Sunday, August 15, 2010

Murugal dosai

I didn't realize the need for this post, until one of our friends asked . Dosa is the staple food for any South Indian family .  Just like many of you , the very sight of the dosa batter-container in my refrigerator always gives me a feeling of relief. It is the best friend at supper time, if I can't think much. So I always make a big batch of batter on Fridays, so that the weekends go smoothly :)

The paper roast dosai we get in restaurants is the yummiest version of all dosais. Mom used to call it as 'murugal dosai' (Murugal - crispy) and I like that name very much. Amma's kaipakkuvam (mom's touch) and the 'kalchekku' nallennai (Extra virgin sesame / gingelly oil) along with that perfectly fermented batter would make the house smell heavenly. Even now the same kind of flavor floating from some unknown chimney lifts up my spirit.

How to choose a dosa tawa and maintain it?
Many people add a teaspoon of channa dhal to get the golden brown colored dosa. Below ratio is the one we use. No harm in using whatever works out the best for you. But the real secret lies in the selection of the dosa tawa (dosa girdle).
Indian grocery stores or Indian vessel stores are the best places to get one. Buy an iron dosa girdle of at least 10 mm thickness and as large as 1 feet diameter. The thickness helps in uniform heating, which results in very thin crispy dosas. I am not good at non stick dosa tawas. But the non sticks are great for making soft doas (like pancakes).
Ok, as soon as we buy that thick dosa tawa, immerse it in a solution of rice washed water or water strained out while cooking for 24 hours. After that wash it and heat once uniformly apply a coating of sesame oil over it and put a lid on it. Switch off flame and  let it remain over night. The next morning, gently wipe off the oil and start making dosas.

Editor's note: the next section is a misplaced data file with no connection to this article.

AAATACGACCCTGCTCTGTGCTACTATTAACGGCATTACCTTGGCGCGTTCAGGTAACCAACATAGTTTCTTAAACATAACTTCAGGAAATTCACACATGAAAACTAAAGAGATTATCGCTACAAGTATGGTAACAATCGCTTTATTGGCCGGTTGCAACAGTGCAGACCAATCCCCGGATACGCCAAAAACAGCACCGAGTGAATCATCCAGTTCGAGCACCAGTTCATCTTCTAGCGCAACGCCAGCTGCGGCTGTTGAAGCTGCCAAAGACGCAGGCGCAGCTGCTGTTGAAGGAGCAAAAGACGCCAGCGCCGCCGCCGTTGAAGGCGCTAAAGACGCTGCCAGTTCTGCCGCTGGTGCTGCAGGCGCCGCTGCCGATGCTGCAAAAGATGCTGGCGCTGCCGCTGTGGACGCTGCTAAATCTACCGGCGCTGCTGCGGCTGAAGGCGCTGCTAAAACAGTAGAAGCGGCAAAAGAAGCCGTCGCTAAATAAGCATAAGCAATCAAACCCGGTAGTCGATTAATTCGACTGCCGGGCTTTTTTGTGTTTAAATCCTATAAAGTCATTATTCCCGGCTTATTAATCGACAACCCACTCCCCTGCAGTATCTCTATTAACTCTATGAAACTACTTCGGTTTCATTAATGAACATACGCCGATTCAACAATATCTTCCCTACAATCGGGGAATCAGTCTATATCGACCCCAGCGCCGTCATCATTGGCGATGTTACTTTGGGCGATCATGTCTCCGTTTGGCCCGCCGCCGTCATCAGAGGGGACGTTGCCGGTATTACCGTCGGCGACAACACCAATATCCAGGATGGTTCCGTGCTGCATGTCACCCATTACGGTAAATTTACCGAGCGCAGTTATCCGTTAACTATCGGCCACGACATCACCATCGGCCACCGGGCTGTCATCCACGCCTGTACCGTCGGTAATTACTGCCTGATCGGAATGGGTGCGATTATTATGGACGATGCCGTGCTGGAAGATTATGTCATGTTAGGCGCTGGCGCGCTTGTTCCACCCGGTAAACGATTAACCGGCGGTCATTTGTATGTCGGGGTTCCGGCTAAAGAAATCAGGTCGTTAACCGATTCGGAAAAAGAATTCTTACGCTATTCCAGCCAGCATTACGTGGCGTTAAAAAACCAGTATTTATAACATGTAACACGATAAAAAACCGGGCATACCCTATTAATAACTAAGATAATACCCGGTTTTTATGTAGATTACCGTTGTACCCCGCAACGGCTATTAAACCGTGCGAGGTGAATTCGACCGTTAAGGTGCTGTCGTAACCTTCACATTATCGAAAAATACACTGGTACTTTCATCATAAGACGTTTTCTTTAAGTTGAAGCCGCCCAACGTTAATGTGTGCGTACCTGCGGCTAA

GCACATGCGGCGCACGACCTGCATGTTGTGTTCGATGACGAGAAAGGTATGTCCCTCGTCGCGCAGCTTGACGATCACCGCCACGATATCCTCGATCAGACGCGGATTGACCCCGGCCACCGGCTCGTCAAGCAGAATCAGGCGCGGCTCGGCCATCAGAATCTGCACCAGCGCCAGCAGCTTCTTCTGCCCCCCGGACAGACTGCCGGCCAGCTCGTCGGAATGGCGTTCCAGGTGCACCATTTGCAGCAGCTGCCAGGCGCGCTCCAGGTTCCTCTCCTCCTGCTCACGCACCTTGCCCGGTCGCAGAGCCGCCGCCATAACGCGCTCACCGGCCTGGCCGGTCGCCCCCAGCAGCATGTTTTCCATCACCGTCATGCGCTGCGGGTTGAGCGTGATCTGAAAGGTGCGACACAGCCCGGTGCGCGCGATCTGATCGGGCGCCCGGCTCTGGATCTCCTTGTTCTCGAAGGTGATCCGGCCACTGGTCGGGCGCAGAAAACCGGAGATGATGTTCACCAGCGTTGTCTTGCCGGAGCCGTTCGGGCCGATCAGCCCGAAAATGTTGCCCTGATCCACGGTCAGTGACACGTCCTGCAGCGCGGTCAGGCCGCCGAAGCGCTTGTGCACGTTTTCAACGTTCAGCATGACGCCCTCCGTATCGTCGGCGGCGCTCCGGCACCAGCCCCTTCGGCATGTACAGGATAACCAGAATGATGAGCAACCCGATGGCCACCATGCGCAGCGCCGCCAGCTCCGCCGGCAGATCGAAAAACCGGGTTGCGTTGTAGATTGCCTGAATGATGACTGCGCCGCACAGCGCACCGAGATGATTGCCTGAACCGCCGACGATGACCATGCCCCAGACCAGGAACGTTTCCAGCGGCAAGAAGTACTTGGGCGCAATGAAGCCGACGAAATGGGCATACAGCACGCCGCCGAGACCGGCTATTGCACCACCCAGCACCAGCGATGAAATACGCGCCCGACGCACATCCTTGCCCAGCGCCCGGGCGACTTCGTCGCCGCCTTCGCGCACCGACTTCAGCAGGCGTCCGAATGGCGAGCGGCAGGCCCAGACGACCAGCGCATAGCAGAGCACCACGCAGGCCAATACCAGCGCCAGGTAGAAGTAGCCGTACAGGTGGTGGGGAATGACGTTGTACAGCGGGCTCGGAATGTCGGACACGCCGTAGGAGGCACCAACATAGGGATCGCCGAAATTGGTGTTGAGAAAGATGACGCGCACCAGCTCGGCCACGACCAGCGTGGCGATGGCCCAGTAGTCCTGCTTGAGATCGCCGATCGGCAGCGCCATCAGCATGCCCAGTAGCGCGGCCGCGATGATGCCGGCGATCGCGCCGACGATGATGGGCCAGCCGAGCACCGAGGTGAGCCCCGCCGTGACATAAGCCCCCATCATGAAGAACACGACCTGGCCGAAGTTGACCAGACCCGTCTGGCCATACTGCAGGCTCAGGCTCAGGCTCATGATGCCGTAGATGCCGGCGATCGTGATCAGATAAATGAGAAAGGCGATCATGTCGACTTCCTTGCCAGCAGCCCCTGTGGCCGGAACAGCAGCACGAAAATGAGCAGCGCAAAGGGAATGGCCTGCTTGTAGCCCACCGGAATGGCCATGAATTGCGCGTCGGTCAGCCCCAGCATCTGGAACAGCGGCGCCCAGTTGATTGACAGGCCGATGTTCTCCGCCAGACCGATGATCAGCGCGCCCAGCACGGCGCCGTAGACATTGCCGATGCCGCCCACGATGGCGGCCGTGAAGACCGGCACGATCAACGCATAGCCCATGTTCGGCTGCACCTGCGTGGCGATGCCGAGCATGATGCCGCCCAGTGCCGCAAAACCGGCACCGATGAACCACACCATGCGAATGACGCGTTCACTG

The rule number one is never use that precious dosa tawa for making chapathi / roti or any other purpose like dhum biryani making etc:) This will spoil fine layers (at molecular level) of the dosa tawa and it will take a lot of time to get rectified.
Keep your dosa-turning spatula clean and sharp. Try to use an ever-silver spatula to turn the dosa, as they are always sharp.  Wipe off the excess batter after every use.

Dosa batter uniformly spread on the conventional dosa tawa.
Golden brown dosa after flipping.
Crispy Murugal dosai served with Coconut chutney.

Idly rice - 3 cups
black gram dhal - 1 cup
(In India the urad dhal is very fresh so 1:4 ratio is enough. Other than that 1:3 works the best while using an aged dhal or Indian mixie. If using an Indian grinder the ratio can be 1: 3 1/2)
fenugreek seeds - 1 tsp
salt - 3 1/2 tsp (1 tsp for each cup of rice and 1/2 tsp for a cup of black gram)
Sesame oil - 50 ml

Batter preparation:
Soak rice separately for 5 hours. Dhal and fenugreek seeds need to be soaked together for about 3 hours. After that grind dhal till it becomes very smooth and fluffy. The batter should be thick like softened butter. Transfer it to a big bowl. Then grind the rice to a very smooth texture.Do not add lot of water. Add salt and by giving several strokes.
Store this in a large vessel so that there is enough space for batter to rise. Grinding and storing of batter should be done the previous day, preferably in the night so that the batter would be ready the next day. The batter should be allowed to ferment for about 15 – 18 hours.
(If the outside temperature is below 85 deg C, then keep it inside a mildly warmed oven to get warmth). The next day, mix the batter well and it can be used to make idly or dosa.
Generally people prepare Idly with the first day batter and the remaining batter can be used to make dosa. Moreover dosa comes out very well if the batter is more fermented. we can add a dash of yeast to the freshly ground batter to enhance fermentation of the batter.The remaining batter can be preserved in tight containers in refrigerator.
A well prepared batter can remain good for almost a week.

Dosa preparation:
Heat a dosa tawa. Check the heat by sprinkling a drop of water. It should be sizzling hot. For the first dosa, Spread the sesame oil uniformly using the special wooden tool we use for spreading oil or a piece of fresh cloth. Wipe off excess oil. There should be almost no oil now.

Take a ladle of batter and pour it gently over the tawa and spread it to get crepe.
Keep the heat in maximum. Drizzle a tsp of sesame oil over the dosa. After it starts turning red, flip and take out immediately.